As technology has grown, the senior population is starting to come around to using it. More and more seniors are owning their own cell phones. However, the number of smartphones among the senior population is only at 18 percent. It’s very common for seniors to opt for simple cell phones rather than more complex mini computers that they are unsure of how to work. Let’s look at some of the requirements your senior will likely have when looking for a new mobile phone.
What Does The Person Really Need?
While it may be tempting to buy your parent the newest in technology because you know how convenient it can be, you need to look at what your parent actually wants. If your senior is more concerned with making phone calls and taking pictures, than the top of the line phone is going to be too complicated.
Take a look at the needs of the person you are buying a phone for. There are many options that just include the simple tasks of calling, taking photos, texting, and email. Stick to getting a device that has just the capabilities of what the senior needs, as otherwise, it’s likely they will not use it.
Are There Any Special User Needs?
If you are buying a cell phone for a senior that has a hearing, memory, or even dexterity problem, you should opt for a phone that accommodates that specific issue. For example, those with hearing issues can widely benefit from having a captioning service on the phone. This will allow them to read messages while the conversation is going on.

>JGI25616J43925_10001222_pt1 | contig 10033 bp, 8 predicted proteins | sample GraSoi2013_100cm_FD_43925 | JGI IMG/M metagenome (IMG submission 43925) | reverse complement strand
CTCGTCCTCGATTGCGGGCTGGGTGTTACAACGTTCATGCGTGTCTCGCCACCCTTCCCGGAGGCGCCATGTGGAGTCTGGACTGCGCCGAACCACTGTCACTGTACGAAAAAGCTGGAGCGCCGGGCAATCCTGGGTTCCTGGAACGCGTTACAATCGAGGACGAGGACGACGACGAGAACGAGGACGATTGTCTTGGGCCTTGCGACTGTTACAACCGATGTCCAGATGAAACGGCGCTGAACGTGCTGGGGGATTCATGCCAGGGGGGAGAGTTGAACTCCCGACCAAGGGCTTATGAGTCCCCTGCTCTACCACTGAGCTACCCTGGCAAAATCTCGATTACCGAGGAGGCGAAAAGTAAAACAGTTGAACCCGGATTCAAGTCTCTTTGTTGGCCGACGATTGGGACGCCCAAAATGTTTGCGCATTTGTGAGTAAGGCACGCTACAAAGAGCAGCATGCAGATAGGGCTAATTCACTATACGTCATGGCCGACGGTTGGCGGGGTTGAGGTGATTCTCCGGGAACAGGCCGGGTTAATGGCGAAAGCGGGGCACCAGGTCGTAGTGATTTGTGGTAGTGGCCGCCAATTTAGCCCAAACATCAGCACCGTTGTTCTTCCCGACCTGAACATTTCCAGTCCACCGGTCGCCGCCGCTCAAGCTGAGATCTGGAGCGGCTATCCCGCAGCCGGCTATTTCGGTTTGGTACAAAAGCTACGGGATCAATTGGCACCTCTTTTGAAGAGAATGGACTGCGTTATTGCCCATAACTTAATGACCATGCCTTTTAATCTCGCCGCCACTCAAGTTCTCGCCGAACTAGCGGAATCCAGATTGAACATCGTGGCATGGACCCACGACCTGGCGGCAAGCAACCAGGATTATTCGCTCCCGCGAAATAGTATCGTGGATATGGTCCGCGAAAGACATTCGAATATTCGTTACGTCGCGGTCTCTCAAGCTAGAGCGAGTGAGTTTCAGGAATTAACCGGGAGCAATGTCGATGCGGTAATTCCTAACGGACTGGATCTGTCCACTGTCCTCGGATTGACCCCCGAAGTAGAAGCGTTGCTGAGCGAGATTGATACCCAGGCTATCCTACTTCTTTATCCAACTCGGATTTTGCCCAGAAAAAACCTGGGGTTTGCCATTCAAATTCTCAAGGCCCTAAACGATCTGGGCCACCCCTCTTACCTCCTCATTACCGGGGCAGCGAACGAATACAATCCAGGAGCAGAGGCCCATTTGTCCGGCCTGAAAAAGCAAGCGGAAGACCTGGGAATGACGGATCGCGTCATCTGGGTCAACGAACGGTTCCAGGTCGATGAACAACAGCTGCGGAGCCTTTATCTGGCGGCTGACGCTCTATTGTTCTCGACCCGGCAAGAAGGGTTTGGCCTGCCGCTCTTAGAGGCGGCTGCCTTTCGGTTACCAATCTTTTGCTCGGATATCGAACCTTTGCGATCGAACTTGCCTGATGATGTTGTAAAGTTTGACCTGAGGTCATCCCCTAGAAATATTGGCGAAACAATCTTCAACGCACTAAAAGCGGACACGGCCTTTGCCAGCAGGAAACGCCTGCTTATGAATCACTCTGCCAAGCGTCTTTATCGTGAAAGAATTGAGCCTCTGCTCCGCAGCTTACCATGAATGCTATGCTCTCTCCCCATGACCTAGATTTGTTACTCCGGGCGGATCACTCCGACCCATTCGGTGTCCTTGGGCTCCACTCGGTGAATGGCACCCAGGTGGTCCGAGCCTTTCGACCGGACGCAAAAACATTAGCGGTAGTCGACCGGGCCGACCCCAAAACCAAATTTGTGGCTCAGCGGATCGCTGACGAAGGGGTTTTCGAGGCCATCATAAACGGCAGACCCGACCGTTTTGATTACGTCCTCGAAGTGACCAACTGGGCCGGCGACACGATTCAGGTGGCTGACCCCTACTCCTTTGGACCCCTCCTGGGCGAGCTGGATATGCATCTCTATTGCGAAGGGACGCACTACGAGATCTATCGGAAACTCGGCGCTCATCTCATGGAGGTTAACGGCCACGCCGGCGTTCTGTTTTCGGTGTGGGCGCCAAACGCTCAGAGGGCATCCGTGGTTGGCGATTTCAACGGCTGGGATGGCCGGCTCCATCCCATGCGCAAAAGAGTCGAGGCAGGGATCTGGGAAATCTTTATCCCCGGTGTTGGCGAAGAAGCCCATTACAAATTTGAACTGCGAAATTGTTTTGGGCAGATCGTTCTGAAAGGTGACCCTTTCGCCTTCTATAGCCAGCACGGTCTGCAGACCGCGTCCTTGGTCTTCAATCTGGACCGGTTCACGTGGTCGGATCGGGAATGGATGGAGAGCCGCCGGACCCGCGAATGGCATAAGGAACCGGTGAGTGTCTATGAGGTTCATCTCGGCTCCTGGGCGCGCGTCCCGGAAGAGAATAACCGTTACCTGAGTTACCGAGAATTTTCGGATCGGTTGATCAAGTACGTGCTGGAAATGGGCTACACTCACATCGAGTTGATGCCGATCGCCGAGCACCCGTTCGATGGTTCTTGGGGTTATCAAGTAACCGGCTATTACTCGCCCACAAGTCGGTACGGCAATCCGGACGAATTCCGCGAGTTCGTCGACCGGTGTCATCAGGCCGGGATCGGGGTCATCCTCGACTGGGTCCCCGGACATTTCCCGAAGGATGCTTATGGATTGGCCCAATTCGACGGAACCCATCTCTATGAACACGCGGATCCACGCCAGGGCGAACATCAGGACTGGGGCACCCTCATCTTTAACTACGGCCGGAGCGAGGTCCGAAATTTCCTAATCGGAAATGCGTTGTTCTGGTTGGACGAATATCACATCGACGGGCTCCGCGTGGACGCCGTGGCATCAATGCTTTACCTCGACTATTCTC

Those with memory issues may benefit from a phone that has a built-in tracking device. This will allow them to locate their phone if they lose it. Lastly, a senior that is dealing with dexterity issues, such as arthritis, may benefit from using a stylus for on-screen work. There are many health issues that can be accommodated with the use of the right cell phone.
What Type Of Plan Do They Desire?
If the senior you are searching for a cell phone for is very up-to-date with technology, then getting them a regular contract plan is best. This will ensure they have enough data for internet related tasks. But, this can be expensive.
For seniors that aren’t looking to have all the extra technology, then using a pay as you go or no-contract phone is your best bet. These options are much cheaper than a contract plan, which means they will fit better in the senior’s budget. AARP has actually partnered with a few cellular phone companies to help those over the age of 65 get cheaper access to a phone.
Choosing the right phone for a senior depends on a lot of factors. We highly suggest you sit down with your elder and go over these questions. This will help to ensure that you are getting the ideal phone to match their lifestyle.